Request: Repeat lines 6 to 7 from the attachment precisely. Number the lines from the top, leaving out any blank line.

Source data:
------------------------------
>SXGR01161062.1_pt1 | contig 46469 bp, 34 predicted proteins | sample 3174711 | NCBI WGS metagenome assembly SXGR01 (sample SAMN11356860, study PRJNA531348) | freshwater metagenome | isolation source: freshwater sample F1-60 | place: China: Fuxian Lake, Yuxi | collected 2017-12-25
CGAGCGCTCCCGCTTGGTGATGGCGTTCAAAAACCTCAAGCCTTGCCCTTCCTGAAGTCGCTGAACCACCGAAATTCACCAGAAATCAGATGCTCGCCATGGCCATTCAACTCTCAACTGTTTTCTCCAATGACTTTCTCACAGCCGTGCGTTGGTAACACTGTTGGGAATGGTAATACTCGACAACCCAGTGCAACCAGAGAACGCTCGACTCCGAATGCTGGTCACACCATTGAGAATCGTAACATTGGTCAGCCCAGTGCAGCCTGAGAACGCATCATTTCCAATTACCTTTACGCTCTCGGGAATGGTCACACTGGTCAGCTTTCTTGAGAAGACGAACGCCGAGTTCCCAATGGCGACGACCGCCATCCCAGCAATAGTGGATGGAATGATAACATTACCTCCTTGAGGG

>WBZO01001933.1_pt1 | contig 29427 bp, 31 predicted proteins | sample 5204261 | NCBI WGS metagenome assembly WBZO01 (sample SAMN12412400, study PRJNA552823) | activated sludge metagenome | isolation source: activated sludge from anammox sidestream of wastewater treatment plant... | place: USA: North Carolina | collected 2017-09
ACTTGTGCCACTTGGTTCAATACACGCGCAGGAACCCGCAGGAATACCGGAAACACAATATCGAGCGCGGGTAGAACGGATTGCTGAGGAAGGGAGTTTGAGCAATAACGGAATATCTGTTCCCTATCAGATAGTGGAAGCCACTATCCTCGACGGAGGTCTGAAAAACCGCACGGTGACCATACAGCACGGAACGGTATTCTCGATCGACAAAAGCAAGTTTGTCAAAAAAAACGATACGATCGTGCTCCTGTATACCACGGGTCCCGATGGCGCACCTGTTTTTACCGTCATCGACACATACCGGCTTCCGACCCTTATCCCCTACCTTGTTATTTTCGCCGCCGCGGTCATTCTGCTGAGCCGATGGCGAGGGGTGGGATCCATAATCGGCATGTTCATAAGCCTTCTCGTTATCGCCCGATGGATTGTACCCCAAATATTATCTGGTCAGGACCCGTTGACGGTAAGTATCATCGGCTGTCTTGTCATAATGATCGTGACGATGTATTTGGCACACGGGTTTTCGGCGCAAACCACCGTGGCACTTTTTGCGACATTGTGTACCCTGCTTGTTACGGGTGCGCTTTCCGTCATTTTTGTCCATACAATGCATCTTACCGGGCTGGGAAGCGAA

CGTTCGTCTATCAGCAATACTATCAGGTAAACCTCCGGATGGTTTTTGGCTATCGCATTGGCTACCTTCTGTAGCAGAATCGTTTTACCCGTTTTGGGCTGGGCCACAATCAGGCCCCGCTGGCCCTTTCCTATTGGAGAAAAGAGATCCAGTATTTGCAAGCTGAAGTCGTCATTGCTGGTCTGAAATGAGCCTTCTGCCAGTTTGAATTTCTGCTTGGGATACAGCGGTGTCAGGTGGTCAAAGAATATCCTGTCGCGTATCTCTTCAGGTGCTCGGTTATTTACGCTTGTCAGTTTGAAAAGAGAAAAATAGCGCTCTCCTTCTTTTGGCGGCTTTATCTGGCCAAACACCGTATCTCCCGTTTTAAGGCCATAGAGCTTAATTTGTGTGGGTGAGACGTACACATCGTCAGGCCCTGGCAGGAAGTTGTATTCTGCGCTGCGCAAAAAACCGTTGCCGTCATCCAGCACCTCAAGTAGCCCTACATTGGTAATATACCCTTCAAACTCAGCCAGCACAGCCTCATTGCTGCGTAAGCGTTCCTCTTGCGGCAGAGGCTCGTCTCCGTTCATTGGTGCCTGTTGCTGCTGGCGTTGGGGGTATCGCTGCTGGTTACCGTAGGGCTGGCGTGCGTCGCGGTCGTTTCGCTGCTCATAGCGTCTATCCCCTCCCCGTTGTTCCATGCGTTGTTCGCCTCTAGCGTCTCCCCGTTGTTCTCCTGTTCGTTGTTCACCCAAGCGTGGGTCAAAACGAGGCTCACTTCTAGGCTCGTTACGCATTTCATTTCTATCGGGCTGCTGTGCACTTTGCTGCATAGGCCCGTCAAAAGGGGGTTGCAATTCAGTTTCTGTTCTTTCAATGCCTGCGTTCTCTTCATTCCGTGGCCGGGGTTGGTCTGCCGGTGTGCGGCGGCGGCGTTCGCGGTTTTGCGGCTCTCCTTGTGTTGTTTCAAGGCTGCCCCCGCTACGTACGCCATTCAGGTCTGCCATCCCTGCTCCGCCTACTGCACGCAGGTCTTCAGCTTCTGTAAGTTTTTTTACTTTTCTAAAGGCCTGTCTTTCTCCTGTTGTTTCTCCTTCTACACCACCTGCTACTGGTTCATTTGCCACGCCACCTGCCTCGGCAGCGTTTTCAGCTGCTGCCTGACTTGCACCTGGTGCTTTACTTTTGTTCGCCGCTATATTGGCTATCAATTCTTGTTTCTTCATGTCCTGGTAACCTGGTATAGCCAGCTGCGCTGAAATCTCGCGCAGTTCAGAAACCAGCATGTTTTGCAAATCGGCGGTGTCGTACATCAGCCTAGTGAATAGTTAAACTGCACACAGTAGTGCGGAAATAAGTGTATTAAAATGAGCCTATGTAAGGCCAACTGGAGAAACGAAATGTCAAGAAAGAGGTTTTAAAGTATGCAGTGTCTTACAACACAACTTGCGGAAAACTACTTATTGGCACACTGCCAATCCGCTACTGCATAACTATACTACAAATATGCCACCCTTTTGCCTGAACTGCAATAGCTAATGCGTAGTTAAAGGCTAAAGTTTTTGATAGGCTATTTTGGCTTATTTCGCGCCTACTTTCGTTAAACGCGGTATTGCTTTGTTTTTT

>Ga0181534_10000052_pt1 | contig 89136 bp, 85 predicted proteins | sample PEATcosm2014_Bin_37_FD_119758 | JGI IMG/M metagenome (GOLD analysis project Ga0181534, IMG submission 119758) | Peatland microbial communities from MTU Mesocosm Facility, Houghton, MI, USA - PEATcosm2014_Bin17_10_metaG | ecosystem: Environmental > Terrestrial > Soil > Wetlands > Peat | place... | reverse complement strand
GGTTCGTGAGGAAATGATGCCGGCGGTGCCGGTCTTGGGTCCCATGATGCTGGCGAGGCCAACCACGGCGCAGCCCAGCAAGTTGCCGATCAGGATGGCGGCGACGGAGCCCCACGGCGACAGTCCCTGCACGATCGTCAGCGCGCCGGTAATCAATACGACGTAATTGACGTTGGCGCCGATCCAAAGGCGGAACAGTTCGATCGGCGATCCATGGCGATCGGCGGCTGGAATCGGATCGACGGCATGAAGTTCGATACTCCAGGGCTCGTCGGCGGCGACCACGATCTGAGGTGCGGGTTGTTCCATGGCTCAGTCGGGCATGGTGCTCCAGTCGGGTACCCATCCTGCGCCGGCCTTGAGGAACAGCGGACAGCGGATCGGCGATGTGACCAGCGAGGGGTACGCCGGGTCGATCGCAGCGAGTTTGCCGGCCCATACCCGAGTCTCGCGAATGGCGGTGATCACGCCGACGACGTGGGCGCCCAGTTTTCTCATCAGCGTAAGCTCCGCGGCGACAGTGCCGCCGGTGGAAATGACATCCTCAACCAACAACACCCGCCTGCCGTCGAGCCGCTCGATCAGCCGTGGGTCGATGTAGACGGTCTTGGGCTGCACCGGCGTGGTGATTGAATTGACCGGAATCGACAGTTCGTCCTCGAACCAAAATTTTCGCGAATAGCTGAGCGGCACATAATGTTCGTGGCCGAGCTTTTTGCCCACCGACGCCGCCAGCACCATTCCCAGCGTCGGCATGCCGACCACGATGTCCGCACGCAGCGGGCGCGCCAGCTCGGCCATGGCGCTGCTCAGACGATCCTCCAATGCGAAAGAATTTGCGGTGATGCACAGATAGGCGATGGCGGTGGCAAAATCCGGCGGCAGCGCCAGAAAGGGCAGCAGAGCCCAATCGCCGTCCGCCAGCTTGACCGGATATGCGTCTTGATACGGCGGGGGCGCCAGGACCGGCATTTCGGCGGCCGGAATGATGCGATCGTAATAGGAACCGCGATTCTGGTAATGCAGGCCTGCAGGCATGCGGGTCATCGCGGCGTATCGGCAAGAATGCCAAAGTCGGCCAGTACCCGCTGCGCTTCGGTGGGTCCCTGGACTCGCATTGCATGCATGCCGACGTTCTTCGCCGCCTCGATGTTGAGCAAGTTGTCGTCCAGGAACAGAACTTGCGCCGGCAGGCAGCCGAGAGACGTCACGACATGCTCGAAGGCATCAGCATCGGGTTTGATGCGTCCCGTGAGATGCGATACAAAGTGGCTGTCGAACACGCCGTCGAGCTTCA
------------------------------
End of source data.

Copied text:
>Ga0181534_10000052_pt1 | contig 89136 bp, 85 predicted proteins | sample PEATcosm2014_Bin_37_FD_119758 | JGI IMG/M metagenome (GOLD analysis project Ga0181534, IMG submission 119758) | Peatland microbial communities from MTU Mesocosm Facility, Houghton, MI, USA - PEATcosm2014_Bin17_10_metaG | ecosystem: Environmental > Terrestrial > Soil > Wetlands > Peat | place... | reverse complement strand
GGTTCGTGAGGAAATGATGCCGGCGGTGCCGGTCTTGGGTCCCATGATGCTGGCGAGGCCAACCACGGCGCAGCCCAGCAAGTTGCCGATCAGGATGGCGGCGACGGAGCCCCACGGCGACAGTCCCTGCACGATCGTCAGCGCGCCGGTAATCAATACGACGTAATTGACGTTGGCGCCGATCCAAAGGCGGAACAGTTCGATCGGCGATCCATGGCGATCGGCGGCTGGAATCGGATCGACGGCATGAAGTTCGATACTCCAGGGCTCGTCGGCGGCGACCACGATCTGAGGTGCGGGTTGTTCCATGGCTCAGTCGGGCATGGTGCTCCAGTCGGGTACCCATCCTGCGCCGGCCTTGAGGAACAGCGGACAGCGGATCGGCGATGTGACCAGCGAGGGGTACGCCGGGTCGATCGCAGCGAGTTTGCCGGCCCATACCCGAGTCTCGCGAATGGCGGTGATCACGCCGACGACGTGGGCGCCCAGTTTTCTCATCAGCGTAAGCTCCGCGGCGACAGTGCCGCCGGTGGAAATGACATCCTCAACCAACAACACCCGCCTGCCGTCGAGCCGCTCGATCAGCCGTGGGTCGATGTAGACGGTCTTGGGCTGCACCGGCGTGGTGATTGAATTGACCGGAATCGACAGTTCGTCCTCGAACCAAAATTTTCGCGAATAGCTGAGCGGCACATAATGTTCGTGGCCGAGCTTTTTGCCCACCGACGCCGCCAGCACCATTCCCAGCGTCGGCATGCCGACCACGATGTCCGCACGCAGCGGGCGCGCCAGCTCGGCCATGGCGCTGCTCAGACGATCCTCCAATGCGAAAGAATTTGCGGTGATGCACAGATAGGCGATGGCGGTGGCAAAATCCGGCGGCAGCGCCAGAAAGGGCAGCAGAGCCCAATCGCCGTCCGCCAGCTTGACCGGATATGCGTCTTGATACGGCGGGGGCGCCAGGACCGGCATTTCGGCGGCCGGAATGATGCGATCGTAATAGGAACCGCGATTCTGGTAATGCAGGCCTGCAGGCATGCGGGTCATCGCGGCGTATCGGCAAGAATGCCAAAGTCGGCCAGTACCCGCTGCGCTTCGGTGGGTCCCTGGACTCGCATTGCATGCATGCCGACGTTCTTCGCCGCCTCGATGTTGAGCAAGTTGTCGTCCAGGAACAGAACTTGCGCCGGCAGGCAGCCGAGAGACGTCACGACATGCTCGAAGGCATCAGCATCGGGTTTGATGCGTCCCGTGAGATGCGATACAAAGTGGCTGTCGAACACGCCGTCGAGCTTCA